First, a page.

Dear Catalog CEOs:
Remember when you were young? You'd climb a tree. Halfway up, you'd move out onto a limb, in order to get a good view.
Things are good.
Then you hear this subtle, quiet cracking sound? What the heck is that?
Maybe everything will be ok. Yeah, everything will be ok.
Craaaaaaack. Oh boy, that one was louder. Is that the branch I am sitting on that is cracking? Maybe I'll hold on tighter.
Or maybe I'll get off this limb!
Prior to 1975, cataloging was like a poplar tree. There was one direction, straight up, and if you ever bothered to step out in a different direction, the limb wouldn't hold you, you'll fall back to the ground and start all over again.
Specialty catalogs, small page counts targeted monthly instead of seasonally, took us in a different direction. Now you had a choice. Turns out the customer preferred one branch over the other. Remember the "big books" from Spiegel, Sears, JCP, and others? That branch withered, weakened, cracked, and eventually broke off. Sure, B2B folks still use the big book, but ask those marketers what impact the big book has in mail/holdout tests, and you hear that the limb may be cracking there, too.
1995 was the seminal moment in direct marketing. It was the moment when the internet took off, from a direct marketing standpoint. I know, I know, many people focus on the branch that Pets.com chose to navigate. The "dot.com" branch tainted the whole enterprise ... existing companies reigned-in their online presence, integrating it with the rest of the business. This was considered a "best practice". Maybe it was, maybe it wasn't, we'll never know. All we know is that integration, cloaked under the vendor-friendly term "multi-channel", did not deliver the unfettered sales growth that the trade journals and vendor pundits promised.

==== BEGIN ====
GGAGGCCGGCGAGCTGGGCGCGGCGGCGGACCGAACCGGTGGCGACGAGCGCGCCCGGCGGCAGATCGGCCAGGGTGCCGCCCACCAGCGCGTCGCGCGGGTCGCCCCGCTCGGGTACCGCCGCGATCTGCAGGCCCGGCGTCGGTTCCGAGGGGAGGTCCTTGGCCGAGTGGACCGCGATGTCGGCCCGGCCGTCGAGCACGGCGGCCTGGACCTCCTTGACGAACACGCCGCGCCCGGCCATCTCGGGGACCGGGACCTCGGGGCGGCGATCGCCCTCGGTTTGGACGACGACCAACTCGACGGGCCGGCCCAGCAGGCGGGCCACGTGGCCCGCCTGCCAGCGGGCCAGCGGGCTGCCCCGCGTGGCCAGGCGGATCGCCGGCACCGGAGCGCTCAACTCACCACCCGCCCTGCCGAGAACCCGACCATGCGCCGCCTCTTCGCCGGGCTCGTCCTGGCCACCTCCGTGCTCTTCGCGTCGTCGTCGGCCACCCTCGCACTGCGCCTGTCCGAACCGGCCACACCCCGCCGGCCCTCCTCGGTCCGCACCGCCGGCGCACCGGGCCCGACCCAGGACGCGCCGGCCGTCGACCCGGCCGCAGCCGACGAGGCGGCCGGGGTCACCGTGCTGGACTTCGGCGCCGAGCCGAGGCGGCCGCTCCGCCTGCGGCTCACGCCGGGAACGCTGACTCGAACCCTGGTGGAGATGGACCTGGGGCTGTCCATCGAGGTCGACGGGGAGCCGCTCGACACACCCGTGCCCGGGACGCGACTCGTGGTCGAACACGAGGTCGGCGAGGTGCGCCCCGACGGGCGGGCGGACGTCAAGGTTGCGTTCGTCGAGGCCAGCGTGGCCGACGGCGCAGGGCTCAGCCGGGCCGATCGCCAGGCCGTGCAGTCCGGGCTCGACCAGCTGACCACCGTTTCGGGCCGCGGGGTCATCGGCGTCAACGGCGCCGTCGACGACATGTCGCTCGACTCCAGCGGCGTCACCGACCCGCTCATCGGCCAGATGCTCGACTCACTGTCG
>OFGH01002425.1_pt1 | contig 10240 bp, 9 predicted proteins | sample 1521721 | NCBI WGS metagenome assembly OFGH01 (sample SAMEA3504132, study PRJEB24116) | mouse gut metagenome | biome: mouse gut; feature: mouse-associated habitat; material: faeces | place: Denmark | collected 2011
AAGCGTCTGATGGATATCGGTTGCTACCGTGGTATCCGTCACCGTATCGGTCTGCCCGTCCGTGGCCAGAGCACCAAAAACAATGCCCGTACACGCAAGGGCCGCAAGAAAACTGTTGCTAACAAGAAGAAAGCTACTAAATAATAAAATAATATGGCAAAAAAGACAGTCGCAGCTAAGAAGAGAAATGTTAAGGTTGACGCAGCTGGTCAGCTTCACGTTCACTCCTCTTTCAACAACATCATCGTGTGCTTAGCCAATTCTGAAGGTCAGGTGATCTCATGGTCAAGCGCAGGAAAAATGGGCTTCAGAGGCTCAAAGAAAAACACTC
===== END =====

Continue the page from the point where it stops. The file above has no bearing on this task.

Multi-channel did, however, send us down a different branch. And the further down a branch you go, the harder it is to get back to the trunk and then explore different branches.
We focused on one branch, the "multi-channel catalog drives your web business" branch.
Marketing, however, evolved like a weeping willow tree, there's so many marketing choices, and the choices are highly disconnected from each other, all with reasonably small sales potential. Now there's mobile, social, gamification, email, search, affiliates, shopping comparison sites, and a million other diversions / strategies / tactics. Go too far into any one of these areas, and you immediately hear the limb cracking.
Merchandise is the trunk of the tree. Notice that every single branch / marketing tactic is ultimately connected to the trunk of the tree. If you don't want to hear a limb cracking, try to focus more energy on selling merchandise than in selling the benefits of a channel.